A Week In Books: Give your stocking a treat

By Boyd Tonkin
Saturday 14 December 2002 01:00

Nothing brings out my inner Scrooge like the array of vacuous volumes stacked up beside the till in every bookshop for a month prior to Christmas. In the trade, the elastic concept of the "stocking-filler" stretches to cover an inferno of sins. It wraps around cheap-and-nasty "funny" books, acres of sub-undergraduate satire, lumbering jests about the science of Christmas, and (a fresh torment, this) lame crime yarns with a schmaltzy seasonal pay-off by hard-boiled novelists who need to show their runnier side. Yes, Janet Evanovich and David Baldacci, we do mean you.

Even the Worst Case Survival Handbook series, which once instructed us how to beat off enraged cobras or leap safely out of aircraft, has now sunk to the level of a silver-jacketed compendium of reindeer gags. Most of these cynical throwaways would have given more midwinter pleasure had they stuck to their vocation as Scandinavian conifers. But not all: there follows The Independent's choice of small tokens of esteem to grace the most stylish of stockings. Some modest literary packages do boast more than a meagre portion of publishers' humbug.

* African Diary by Bill Bryson (Doubleday, £7.99) On behalf of CARE International (who receive the entire proceeds), the portly laugh-machine went to Africa for the first time to report on the charity's projects in Kenya. Bryson sends himself up merrily enough, and even manages to slip in hard information about aid, tourism, corruption, disease and development in between his customary cracks.

* A Brief History of Thyme by Miranda Seymour (John Murray, £9.99). Originally a column in The Independent, these erudite and charming essays on herbs more than merit hard covers. Seymour's explorations of 45 weeds we should heed mix snippets of herbal history and mythology with medical and culinary wisdom. Intriguing folklore from the past blends with sound advice for the present, though exactly where to place George Washington's enthusiasm for Cannabis sativa ("Make the most of the Indian hemp seed and sow it everywhere") remains entirely up to you.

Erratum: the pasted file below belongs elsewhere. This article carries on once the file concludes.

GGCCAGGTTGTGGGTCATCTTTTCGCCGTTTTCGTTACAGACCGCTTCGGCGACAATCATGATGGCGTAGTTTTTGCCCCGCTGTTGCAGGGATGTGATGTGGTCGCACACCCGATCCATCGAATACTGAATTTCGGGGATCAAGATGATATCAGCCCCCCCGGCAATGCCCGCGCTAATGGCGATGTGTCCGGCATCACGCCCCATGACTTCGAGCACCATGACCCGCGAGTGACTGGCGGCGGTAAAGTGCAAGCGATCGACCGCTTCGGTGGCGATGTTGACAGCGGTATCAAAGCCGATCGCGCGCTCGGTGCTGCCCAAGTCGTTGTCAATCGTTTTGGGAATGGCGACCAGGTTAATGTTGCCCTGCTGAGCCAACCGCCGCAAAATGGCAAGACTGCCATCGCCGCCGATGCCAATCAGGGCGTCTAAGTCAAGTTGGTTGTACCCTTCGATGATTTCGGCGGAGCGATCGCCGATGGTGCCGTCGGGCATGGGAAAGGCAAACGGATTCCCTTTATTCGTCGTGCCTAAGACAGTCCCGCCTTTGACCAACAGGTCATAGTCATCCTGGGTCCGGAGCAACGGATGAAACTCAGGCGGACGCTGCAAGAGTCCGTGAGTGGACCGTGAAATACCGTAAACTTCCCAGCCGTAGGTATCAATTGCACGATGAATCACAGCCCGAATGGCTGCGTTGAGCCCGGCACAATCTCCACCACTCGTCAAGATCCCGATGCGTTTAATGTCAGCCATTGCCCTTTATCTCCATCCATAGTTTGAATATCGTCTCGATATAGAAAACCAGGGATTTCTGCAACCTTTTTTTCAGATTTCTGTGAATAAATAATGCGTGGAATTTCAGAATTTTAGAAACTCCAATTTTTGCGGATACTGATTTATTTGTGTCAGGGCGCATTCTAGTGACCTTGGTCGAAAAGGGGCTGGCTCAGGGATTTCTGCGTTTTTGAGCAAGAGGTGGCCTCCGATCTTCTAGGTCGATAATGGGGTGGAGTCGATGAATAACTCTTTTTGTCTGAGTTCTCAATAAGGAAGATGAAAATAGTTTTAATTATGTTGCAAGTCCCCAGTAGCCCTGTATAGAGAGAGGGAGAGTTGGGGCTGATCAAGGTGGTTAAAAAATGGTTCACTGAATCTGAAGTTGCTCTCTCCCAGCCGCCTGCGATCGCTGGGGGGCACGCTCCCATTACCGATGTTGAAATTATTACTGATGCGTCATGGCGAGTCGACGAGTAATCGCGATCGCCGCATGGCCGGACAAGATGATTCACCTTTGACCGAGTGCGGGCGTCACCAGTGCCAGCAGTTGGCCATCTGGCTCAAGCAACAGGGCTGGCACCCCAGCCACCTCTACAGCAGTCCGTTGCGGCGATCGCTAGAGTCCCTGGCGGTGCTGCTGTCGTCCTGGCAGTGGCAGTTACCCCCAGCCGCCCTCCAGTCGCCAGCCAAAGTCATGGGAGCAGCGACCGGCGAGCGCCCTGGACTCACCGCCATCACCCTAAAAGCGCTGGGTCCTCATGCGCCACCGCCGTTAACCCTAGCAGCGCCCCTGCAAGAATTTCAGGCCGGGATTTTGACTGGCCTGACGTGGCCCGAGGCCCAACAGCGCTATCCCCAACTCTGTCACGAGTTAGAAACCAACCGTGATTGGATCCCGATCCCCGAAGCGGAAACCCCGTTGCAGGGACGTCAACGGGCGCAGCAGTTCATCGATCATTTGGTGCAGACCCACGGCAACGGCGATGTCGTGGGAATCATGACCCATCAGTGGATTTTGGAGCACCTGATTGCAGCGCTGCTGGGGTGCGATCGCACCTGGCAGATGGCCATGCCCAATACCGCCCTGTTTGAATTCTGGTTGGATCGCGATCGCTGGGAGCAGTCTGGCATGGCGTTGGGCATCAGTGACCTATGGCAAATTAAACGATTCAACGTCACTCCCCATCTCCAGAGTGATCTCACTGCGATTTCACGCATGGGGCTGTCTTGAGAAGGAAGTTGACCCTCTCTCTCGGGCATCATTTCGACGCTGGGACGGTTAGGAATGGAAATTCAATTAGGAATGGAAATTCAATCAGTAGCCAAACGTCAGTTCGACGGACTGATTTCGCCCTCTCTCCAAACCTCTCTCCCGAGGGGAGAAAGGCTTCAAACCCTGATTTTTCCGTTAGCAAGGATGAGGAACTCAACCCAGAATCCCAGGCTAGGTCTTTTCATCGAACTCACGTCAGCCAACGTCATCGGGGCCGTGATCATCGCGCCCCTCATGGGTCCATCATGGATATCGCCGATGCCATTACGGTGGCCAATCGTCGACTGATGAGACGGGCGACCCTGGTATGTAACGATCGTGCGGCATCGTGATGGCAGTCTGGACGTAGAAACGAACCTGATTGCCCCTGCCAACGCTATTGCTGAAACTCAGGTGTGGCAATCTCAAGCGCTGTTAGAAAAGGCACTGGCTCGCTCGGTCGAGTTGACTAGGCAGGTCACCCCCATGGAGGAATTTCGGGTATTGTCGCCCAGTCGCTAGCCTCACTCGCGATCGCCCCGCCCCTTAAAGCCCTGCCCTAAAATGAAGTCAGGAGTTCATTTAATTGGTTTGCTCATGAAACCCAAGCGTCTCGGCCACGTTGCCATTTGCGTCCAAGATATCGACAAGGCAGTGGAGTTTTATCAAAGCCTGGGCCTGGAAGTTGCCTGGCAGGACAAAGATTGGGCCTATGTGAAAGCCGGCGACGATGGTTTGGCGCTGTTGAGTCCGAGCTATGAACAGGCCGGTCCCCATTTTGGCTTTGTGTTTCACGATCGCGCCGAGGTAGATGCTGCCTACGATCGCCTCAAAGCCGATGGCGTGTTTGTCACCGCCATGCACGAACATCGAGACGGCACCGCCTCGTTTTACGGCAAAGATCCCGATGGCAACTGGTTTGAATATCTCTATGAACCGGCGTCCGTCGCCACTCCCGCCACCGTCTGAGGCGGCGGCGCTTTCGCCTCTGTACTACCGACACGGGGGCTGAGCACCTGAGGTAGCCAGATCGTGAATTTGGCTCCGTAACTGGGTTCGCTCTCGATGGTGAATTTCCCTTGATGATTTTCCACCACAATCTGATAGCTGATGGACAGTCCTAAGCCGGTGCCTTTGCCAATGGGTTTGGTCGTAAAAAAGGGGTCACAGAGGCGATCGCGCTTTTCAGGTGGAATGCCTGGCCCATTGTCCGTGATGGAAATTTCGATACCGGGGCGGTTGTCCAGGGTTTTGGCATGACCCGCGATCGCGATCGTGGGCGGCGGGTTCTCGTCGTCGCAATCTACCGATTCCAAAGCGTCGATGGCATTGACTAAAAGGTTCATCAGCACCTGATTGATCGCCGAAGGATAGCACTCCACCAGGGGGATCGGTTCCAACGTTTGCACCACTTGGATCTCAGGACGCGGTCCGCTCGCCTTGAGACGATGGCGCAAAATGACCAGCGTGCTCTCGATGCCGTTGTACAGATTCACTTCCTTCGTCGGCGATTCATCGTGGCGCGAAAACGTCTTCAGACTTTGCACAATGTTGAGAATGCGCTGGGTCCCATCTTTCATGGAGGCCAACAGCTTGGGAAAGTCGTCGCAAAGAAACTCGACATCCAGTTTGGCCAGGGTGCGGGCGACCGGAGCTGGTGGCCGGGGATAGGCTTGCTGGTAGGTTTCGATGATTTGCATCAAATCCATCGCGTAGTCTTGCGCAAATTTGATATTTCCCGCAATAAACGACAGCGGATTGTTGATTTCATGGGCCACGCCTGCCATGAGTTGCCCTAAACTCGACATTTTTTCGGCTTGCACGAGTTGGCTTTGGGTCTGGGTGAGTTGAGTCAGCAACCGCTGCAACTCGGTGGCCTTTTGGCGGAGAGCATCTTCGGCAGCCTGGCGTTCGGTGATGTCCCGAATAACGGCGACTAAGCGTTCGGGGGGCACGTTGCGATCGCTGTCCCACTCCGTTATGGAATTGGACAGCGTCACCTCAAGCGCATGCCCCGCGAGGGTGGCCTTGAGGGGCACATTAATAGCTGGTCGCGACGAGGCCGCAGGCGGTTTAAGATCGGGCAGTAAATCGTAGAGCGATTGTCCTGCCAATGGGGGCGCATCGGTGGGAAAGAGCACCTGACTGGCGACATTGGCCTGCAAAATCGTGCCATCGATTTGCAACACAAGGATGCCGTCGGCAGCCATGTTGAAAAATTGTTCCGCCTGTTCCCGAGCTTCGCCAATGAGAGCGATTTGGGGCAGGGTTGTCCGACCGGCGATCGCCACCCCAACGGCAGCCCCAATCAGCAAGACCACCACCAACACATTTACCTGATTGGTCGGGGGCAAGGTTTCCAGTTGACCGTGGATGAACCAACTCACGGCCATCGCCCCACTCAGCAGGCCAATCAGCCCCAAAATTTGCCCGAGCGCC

* Postmodern Pooh by Frederick Crews (Profile, £9.99). Almost 40 years ago, Crews mocked postwar academic fashions in The Pooh Perplex, a set of spoof scholarly essays on A A Milne's Great Bear. Now Bear and Dons are back for a fresh dose of pin-sharp parody, with Crews – via tenured poseurs such as Das Nuffa Dat and Carla Gulag – eviscerating the corpse of many defunct campus theories. A guilty treat for all survivors of post-1970s arts degrees.

* Pleased to See Me: 69 very sexy poems, edited by Neil Astley (Bloodaxe, £6.99). In which the canny publisher of Bloodaxe weaves a chain of modern poems – sensuous, erotic or seductive – into a stimulating bardic circle-jerk. Enjoy every style of literary love, from D H Lawrence to Carol Ann Duffy. Great to see that Fleur Adcock, too often featured in anthologies only for her pro-masturbation verse "Against Coupling", crops up here with a piece about how "Madmen" make perfectly sane (if routine) lovers. But the "Arsehole" attributed to Craig Raine is, of course, really just Verlaine and Rimbaud's French "Arsehole" in translation.

* Schott's Original Miscellany by Ben Schott (Bloomsbury, £9.99). Who is Ben Schott? And why has he compiled the most hopelessly addictive collection of trivia lists ever to waste a busy reader's time? Bond movies, chat-room acronyms and "Some notable Belgians", you could forgive; but the exact ingredients of the Big Mac, "Curious deaths of some Burmese kings" and "I love you" in more than 40 languages? The mysterious Mr Schott even descends to Christmas No 1 singles since 1969 – Rolf to Robbie. LOL, many times over.

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